10 Christmas Activities for Secondary English Classes

Consider your December lesson planning done!

Christmas is a fun time for all involved, including teachers! If you're stumped for ideas on how you can bring the Christmas spirit into your English Language Arts class, here are a few ideas to help you get started.

Fellow ELA teacher (and holiday guru) The Classroom Sparrow and I have compiled a list of of ideas to help you find the perfect match for your class.
Use Christmas Topics to Practice
Public Speaking Skills

The Classroom Sparrow: Use these fun Christmas-themed topics to practice public speaking and debate-style skills in your classroom! Get your students moving by hanging up four signs that indicate the following: strongly agree, agree, strongly disagree, disagree.

Present the following topics and let the discussion begin! Students should be prepared to share their reasons for their opinion selection, so they should choose their decision wisely.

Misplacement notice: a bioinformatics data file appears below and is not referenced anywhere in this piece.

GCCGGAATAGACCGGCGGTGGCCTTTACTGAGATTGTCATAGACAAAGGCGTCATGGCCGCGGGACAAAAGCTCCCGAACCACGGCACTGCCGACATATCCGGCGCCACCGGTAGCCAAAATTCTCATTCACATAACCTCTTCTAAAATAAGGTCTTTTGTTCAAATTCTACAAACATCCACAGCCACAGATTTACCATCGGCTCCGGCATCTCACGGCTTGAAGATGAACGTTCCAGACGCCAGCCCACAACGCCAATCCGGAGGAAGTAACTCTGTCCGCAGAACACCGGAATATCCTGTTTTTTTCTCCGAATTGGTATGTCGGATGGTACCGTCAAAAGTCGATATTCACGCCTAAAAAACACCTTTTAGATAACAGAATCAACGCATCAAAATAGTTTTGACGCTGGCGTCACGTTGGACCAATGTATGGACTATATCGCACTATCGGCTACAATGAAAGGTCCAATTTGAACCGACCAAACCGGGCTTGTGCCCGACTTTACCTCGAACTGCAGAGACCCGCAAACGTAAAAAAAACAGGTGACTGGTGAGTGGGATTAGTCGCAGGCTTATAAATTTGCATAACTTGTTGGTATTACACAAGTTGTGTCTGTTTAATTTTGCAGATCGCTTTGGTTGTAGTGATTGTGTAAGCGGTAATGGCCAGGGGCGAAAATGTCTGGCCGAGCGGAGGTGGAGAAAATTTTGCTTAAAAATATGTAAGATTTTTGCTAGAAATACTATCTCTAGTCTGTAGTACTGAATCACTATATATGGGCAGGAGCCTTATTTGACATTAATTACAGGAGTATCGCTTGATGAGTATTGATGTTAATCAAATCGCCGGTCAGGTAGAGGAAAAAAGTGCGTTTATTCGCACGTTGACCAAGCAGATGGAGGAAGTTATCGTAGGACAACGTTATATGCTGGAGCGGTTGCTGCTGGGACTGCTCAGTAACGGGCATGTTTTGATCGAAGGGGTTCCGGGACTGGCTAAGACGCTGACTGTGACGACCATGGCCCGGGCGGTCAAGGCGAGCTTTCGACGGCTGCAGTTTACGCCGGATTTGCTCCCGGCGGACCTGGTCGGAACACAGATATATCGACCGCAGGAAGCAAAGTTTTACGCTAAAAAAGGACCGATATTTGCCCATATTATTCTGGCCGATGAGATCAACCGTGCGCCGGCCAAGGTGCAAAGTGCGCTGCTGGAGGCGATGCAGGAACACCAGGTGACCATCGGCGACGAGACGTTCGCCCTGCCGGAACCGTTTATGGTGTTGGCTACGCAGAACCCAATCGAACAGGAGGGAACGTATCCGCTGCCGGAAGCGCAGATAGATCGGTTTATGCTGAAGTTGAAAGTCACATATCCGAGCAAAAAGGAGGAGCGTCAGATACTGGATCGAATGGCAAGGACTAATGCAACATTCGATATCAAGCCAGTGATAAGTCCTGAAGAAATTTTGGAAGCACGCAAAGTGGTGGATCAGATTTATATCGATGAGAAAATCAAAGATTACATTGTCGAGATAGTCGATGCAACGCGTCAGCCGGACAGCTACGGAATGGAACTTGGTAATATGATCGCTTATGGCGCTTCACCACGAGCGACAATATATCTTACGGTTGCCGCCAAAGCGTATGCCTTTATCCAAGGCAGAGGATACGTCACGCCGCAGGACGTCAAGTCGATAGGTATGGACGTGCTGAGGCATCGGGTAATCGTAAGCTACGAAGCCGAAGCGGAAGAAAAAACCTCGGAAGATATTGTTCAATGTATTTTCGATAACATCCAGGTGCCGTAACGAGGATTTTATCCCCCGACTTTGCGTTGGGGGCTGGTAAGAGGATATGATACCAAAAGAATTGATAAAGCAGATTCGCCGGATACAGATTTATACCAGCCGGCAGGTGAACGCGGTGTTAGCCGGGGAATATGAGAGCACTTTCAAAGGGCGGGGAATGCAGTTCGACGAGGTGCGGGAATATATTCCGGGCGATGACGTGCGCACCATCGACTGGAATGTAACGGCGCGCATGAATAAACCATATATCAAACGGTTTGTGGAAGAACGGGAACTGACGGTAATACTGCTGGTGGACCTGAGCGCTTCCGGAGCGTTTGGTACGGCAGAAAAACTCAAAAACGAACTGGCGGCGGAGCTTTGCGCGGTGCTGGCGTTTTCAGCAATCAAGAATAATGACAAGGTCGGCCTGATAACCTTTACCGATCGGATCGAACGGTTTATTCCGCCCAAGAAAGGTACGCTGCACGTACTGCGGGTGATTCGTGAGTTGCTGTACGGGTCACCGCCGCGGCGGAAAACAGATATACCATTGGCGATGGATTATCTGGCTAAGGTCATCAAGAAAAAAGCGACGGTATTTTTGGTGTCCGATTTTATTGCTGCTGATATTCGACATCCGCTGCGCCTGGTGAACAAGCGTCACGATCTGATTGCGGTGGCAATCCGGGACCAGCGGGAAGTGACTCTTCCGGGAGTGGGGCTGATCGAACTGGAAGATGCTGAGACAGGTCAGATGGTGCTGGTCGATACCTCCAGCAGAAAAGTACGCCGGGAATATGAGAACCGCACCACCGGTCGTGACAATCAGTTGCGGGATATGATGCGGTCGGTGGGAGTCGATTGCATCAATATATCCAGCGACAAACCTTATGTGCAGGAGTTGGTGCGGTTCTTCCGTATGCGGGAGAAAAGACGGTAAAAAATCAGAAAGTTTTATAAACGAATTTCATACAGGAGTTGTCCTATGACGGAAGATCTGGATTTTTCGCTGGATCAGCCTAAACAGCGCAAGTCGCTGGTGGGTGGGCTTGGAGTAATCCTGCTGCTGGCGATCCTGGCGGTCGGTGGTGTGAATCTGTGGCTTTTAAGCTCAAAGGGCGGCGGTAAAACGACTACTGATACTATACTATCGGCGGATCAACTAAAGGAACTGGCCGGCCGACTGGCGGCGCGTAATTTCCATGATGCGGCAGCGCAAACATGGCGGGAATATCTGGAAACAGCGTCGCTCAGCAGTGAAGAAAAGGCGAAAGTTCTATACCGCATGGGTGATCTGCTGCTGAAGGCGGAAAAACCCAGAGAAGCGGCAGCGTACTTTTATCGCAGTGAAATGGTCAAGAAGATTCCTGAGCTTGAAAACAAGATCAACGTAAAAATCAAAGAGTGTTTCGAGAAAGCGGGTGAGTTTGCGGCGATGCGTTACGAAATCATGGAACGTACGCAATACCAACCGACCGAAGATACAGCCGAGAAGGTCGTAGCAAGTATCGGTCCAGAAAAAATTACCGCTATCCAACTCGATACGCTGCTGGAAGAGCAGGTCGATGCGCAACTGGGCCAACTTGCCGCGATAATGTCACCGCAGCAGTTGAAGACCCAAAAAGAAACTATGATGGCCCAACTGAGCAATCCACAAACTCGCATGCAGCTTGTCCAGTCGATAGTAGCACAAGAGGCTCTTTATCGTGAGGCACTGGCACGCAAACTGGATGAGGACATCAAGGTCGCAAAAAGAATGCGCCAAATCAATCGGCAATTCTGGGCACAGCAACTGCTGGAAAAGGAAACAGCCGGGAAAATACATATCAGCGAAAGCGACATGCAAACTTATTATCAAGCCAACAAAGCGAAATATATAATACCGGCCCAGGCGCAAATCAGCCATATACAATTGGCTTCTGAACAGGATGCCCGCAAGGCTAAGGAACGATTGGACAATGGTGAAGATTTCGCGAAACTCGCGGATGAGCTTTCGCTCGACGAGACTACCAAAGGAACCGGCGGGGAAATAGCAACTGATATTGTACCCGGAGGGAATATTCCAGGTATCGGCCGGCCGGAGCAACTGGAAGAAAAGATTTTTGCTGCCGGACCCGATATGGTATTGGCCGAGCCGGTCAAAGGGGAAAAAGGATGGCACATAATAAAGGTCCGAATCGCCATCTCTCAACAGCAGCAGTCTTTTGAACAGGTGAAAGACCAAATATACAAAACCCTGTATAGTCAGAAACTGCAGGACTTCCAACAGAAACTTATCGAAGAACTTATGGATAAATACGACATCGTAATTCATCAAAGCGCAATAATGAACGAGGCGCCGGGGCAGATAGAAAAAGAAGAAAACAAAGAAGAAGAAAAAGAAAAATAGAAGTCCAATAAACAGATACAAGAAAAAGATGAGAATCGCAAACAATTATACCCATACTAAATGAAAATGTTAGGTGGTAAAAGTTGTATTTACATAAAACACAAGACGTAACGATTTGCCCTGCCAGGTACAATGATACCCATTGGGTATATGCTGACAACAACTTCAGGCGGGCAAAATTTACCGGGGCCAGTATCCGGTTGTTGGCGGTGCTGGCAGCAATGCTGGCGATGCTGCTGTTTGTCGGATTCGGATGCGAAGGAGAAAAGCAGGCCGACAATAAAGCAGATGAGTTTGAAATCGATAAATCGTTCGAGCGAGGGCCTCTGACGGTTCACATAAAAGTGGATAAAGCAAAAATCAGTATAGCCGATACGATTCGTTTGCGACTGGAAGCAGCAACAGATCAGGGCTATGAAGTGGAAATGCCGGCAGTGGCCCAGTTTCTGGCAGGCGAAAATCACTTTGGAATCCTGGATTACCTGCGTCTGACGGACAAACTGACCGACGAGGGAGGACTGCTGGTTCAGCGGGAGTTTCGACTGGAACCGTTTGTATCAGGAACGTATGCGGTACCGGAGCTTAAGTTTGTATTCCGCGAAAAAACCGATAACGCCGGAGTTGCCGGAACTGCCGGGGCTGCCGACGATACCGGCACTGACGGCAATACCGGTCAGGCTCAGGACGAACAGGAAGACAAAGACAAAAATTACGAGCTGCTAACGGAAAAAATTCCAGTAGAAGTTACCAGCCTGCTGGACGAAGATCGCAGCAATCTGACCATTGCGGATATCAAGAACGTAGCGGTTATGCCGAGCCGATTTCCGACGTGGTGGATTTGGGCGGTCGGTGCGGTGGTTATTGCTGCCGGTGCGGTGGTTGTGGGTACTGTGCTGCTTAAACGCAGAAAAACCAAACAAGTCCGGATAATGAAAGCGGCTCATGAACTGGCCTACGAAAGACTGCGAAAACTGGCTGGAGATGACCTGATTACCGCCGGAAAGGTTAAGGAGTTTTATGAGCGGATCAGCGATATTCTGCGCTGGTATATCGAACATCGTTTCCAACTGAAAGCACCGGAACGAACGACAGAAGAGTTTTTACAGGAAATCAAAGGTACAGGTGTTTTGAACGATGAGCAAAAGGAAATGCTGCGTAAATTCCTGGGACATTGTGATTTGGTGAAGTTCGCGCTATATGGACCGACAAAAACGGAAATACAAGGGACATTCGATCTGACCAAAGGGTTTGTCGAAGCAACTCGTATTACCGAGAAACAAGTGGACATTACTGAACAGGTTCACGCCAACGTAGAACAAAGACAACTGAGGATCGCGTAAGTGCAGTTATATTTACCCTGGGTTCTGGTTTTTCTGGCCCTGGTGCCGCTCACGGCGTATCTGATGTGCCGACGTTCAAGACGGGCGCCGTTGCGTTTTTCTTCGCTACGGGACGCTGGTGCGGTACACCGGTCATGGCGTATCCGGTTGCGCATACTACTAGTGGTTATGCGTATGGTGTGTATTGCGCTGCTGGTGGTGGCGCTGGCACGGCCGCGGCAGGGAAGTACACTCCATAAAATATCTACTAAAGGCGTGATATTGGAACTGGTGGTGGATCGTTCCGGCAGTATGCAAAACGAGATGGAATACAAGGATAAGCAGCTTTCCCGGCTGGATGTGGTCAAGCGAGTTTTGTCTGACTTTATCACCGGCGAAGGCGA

Discussion topic #1: Merry Christmas or Happy Holidays?
Discussion topic #2: A real Christmas tree or an artificial tree?
Discussion topic #3: Is re-gifting okay?
Discussion topic #4: The angel or the star as the treetop?
Discussion topic #5: Which is better, giving or getting? Why?

Nonfiction Articles & Discussion:
Giving to Charity

Sara: Are millennials REALLY selfish, or are they the most giving generation to date?
Has society gotten any better since Ebenezer Scrooge’s time, or would Dickens still judge us?

Answer these questions (and squeeze in some holiday nonfiction reading) in a fun, 2-day reading Jigsaw!

Even if your students have never read A Christmas Carol or seen any movie versions, they’ll still get into these debatable questions, reading three short articles as evidence before drawing final conclusions. Grab the download here!

Whole-Class Christmas Activity

The Classroom Sparrow: The last week of school before the Christmas break is tough. The students are excited and they seem to have trouble focusing on anything other than their school work. Why not challenge your students to work together to solve a variety of puzzles? Not only will they be working with their peers, it’s also an easy way to celebrate the season in your classroom.